Emergency Contraception
Morning After Pill: Preventing Pregnancy


morning after pill

Emergency Contraceptive Pills


What Is The Emergency Contraceptive Pill?
How Effective Is It?
How Does It Work?
Is It The Same As The Abortion Pill?
How Much Does It Cost?
What Are The Side Effects?

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Birth Control Methods
What Is The Emergency Contraceptive Pill?

Also known as the morning after pill, it is a medication taken to prevent pregnancy AFTER unprotected sexual intercourse. It needs to be taken either within 72 (3 days) or 120 hours (5 hours, depending on the brand) to be effective. It is similar to the normal daily contraceptive pill but contains a much higher dosage of hormones. You may need to take emergency contraception because the contraception you used when you had intercourse failed (for example your condom broke) or because you didn't use contraception. Typically a packet of emergency contraceptives contains 1 or 2 pills and this is sufficient, if taken in time, to prevent conception.
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How Effective Is It?

If taken according to the instructions on the packet, emergency contraception is 90 to 95 percent effective in preventing pregnancy. The sooner it is taken, the more effective it is likely to be. There are a few different types of emergency contraceptives, and some are slightly more effective than others. For more, read: how effective is emergency contraception? It is also worth remembering that the morning after pill will not protect you from HIV infection (the virus that causes AIDS) or any other sexually transmitted diseases (STDs).

Brand Names

The following three brands are available in American pharmacies (such as CVS Pharmacy or Walgreens) without prescription for women aged 17 and over. If you are 16 or under you will need a doctor's prescription:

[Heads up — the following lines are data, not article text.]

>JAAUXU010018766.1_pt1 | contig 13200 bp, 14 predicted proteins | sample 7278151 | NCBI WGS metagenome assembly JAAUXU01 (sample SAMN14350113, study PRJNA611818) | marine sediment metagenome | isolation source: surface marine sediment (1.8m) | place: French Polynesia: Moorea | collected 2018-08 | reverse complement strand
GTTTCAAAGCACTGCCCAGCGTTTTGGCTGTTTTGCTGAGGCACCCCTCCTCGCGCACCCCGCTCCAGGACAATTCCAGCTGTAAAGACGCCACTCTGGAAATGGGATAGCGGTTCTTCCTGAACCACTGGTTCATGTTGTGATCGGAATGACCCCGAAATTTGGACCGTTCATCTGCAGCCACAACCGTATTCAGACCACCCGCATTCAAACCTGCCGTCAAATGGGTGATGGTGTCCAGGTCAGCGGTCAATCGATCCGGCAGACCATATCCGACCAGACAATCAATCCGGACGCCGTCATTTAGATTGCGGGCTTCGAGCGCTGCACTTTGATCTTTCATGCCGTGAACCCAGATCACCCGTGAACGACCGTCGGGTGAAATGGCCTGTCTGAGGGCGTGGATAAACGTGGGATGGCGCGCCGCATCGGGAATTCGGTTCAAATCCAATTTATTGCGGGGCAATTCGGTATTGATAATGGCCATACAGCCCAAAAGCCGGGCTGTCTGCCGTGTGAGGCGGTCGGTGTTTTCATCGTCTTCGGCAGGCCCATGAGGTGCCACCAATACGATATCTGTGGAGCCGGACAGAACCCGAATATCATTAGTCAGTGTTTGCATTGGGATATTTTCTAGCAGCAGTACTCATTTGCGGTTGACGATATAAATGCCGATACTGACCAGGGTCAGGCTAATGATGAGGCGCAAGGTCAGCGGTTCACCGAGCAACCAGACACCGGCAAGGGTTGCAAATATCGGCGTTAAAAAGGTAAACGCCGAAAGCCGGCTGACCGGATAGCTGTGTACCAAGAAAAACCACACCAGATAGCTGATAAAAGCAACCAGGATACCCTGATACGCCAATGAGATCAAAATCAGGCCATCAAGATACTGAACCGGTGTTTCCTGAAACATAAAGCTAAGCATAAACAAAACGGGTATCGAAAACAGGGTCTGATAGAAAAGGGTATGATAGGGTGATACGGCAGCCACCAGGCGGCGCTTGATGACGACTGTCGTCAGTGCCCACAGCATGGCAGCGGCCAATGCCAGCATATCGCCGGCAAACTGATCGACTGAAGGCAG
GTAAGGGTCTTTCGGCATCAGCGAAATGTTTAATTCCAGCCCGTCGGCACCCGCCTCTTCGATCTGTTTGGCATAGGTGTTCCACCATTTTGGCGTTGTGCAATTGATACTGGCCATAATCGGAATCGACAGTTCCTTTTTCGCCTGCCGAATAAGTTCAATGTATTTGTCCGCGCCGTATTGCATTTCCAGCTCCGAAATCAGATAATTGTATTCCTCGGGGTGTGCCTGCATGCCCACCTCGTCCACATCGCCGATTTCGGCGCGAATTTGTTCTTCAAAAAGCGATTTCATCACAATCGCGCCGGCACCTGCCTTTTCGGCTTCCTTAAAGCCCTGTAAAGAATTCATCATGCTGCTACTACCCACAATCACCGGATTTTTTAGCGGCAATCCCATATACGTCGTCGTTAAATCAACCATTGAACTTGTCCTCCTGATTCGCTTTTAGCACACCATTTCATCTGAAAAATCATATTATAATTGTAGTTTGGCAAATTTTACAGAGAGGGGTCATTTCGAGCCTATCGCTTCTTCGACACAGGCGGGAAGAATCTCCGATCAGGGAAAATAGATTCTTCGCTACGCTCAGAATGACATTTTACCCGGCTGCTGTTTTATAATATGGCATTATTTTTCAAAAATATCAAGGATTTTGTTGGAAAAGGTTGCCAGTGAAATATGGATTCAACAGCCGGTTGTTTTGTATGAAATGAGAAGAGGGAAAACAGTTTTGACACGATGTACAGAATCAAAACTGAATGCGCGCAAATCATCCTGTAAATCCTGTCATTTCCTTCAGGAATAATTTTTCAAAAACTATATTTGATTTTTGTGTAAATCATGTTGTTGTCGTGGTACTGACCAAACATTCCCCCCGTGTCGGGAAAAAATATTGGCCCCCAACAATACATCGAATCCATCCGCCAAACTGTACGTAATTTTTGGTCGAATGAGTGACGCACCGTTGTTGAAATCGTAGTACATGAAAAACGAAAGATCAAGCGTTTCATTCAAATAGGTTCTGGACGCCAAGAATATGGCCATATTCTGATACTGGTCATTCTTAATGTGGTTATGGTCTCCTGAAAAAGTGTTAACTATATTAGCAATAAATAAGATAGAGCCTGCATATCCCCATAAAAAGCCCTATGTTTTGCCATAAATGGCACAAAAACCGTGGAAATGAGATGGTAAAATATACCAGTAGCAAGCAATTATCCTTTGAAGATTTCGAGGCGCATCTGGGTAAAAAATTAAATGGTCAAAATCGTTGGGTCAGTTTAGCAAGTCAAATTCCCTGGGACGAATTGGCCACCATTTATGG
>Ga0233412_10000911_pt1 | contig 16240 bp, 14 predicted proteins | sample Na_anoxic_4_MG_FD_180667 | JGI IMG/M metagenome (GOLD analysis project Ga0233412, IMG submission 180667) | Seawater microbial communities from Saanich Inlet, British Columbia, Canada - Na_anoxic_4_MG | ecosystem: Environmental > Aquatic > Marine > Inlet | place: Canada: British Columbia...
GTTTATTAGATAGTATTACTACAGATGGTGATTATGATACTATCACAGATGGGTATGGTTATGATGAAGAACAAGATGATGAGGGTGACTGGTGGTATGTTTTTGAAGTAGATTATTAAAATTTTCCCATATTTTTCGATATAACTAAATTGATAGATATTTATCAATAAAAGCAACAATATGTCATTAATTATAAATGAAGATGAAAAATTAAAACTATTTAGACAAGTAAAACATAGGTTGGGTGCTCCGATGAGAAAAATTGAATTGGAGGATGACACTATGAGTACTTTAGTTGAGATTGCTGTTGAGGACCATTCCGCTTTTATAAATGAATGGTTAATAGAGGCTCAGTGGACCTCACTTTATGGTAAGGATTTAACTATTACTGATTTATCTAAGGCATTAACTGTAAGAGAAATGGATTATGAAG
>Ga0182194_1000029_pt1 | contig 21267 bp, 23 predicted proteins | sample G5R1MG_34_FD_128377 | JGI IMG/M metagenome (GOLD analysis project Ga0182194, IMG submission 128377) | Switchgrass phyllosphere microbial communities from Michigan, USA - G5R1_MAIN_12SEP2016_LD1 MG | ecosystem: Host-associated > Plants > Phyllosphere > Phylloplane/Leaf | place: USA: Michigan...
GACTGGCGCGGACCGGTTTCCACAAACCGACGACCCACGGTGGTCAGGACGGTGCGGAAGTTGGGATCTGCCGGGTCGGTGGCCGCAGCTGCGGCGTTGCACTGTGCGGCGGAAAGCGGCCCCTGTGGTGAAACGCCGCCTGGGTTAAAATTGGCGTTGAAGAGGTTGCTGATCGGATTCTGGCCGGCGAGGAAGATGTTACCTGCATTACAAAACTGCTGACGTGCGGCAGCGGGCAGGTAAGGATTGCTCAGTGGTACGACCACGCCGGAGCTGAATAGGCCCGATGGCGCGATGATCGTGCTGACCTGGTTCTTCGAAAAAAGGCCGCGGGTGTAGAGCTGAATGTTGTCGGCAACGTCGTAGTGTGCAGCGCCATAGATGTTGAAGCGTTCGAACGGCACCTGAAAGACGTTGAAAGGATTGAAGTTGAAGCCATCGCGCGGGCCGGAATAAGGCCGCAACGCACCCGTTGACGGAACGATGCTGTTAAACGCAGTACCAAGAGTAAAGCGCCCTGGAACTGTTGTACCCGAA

Plan B One Step: Contains 1 pill - needs to be taken within 72 hours.
Next Choice: Contains 2 pills - first pill should be taken within 72 hours and a second one 12 hours later.
Levonorgestrel Tablets: Contains 2 pills - first pill should be taken within 72 hours and a second one 12 hours later.

Prescription Only
Ella: Is prescription only, regardless of your age, although it can be ordered through an online prescription service. It can be taken up to 120 hours (5 days) after unprotected sex.
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Can I use ordinary birth control pills for emergency contraception?

How Does It Work?

The morning after pill interferes with the ovulation process by slowing the movement of the egg down the fallopian tube, so that it is less likely to meet sperm. It also alters the lining of the womb so that a fertilized egg cannot implant. It does not cause you to have a period or affect your menstrual cycle. You should have your period at the expected time.

Is It The Same As The Abortion Pill?

No, the abortion pill (Mifeprex, also called RU-486 and mifepristone) and the morning after pill are two different products. The morning after pill does not cause an abortion. Instead it works by preventing pregnancy in the first place. It cannot end a pregnancy that has already begun - which is why it won't work if taken outside of the recommended 120 hours (or 72 hours depending on the brand you take). The abortion pill is very different because it ends a confirmed pregnancy. It does this by making the womb expel the egg, ending the pregnancy, up to 49 days after it is confirmed. Mifeprex is only available on prescription after consultation with your doctor.